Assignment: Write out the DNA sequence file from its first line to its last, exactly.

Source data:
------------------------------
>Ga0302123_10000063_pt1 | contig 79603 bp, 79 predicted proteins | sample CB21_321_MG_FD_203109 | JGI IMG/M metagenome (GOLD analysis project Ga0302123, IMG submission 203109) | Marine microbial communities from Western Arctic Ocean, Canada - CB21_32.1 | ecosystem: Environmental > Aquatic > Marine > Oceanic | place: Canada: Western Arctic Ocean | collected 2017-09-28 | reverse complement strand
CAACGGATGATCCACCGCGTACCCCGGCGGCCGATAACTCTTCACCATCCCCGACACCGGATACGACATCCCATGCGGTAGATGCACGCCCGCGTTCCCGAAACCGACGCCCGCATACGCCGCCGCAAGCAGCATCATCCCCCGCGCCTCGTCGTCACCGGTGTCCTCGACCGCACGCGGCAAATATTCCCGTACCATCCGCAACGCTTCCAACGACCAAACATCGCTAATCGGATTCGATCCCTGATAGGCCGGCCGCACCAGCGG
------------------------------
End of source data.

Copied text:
>Ga0302123_10000063_pt1 | contig 79603 bp, 79 predicted proteins | sample CB21_321_MG_FD_203109 | JGI IMG/M metagenome (GOLD analysis project Ga0302123, IMG submission 203109) | Marine microbial communities from Western Arctic Ocean, Canada - CB21_32.1 | ecosystem: Environmental > Aquatic > Marine > Oceanic | place: Canada: Western Arctic Ocean | collected 2017-09-28 | reverse complement strand
CAACGGATGATCCACCGCGTACCCCGGCGGCCGATAACTCTTCACCATCCCCGACACCGGATACGACATCCCATGCGGTAGATGCACGCCCGCGTTCCCGAAACCGACGCCCGCATACGCCGCCGCAAGCAGCATCATCCCCCGCGCCTCGTCGTCACCGGTGTCCTCGACCGCACGCGGCAAATATTCCCGTACCATCCGCAACGCTTCCAACGACCAAACATCGCTAATCGGATTCGATCCCTGATAGGCCGGCCGCACCAGCGG